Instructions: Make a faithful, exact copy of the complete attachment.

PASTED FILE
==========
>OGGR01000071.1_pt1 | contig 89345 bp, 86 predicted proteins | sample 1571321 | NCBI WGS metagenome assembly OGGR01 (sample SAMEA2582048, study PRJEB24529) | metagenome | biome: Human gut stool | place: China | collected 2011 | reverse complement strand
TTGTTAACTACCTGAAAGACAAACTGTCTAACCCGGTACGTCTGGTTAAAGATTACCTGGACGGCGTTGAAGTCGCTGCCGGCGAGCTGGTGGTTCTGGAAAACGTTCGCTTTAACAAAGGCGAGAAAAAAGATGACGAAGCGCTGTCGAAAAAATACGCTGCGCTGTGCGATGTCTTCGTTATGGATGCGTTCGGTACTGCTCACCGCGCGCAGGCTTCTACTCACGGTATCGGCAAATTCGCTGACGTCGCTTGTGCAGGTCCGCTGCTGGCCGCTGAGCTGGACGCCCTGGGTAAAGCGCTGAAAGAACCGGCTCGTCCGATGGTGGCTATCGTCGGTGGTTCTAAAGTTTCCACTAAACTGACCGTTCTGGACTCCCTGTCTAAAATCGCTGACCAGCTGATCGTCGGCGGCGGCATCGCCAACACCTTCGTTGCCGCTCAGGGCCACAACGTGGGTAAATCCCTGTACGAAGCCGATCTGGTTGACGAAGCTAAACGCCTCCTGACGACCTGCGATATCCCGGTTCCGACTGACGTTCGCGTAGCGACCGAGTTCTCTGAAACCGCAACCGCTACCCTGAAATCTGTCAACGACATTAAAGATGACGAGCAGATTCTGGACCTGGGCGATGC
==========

>OGGR01000071.1_pt1 | contig 89345 bp, 86 predicted proteins | sample 1571321 | NCBI WGS metagenome assembly OGGR01 (sample SAMEA2582048, study PRJEB24529) | metagenome | biome: Human gut stool | place: China | collected 2011 | reverse complement strand
TTGTTAACTACCTGAAAGACAAACTGTCTAACCCGGTACGTCTGGTTAAAGATTACCTGGACGGCGTTGAAGTCGCTGCCGGCGAGCTGGTGGTTCTGGAAAACGTTCGCTTTAACAAAGGCGAGAAAAAAGATGACGAAGCGCTGTCGAAAAAATACGCTGCGCTGTGCGATGTCTTCGTTATGGATGCGTTCGGTACTGCTCACCGCGCGCAGGCTTCTACTCACGGTATCGGCAAATTCGCTGACGTCGCTTGTGCAGGTCCGCTGCTGGCCGCTGAGCTGGACGCCCTGGGTAAAGCGCTGAAAGAACCGGCTCGTCCGATGGTGGCTATCGTCGGTGGTTCTAAAGTTTCCACTAAACTGACCGTTCTGGACTCCCTGTCTAAAATCGCTGACCAGCTGATCGTCGGCGGCGGCATCGCCAACACCTTCGTTGCCGCTCAGGGCCACAACGTGGGTAAATCCCTGTACGAAGCCGATCTGGTTGACGAAGCTAAACGCCTCCTGACGACCTGCGATATCCCGGTTCCGACTGACGTTCGCGTAGCGACCGAGTTCTCTGAAACCGCAACCGCTACCCTGAAATCTGTCAACGACATTAAAGATGACGAGCAGATTCTGGACCTGGGCGATGC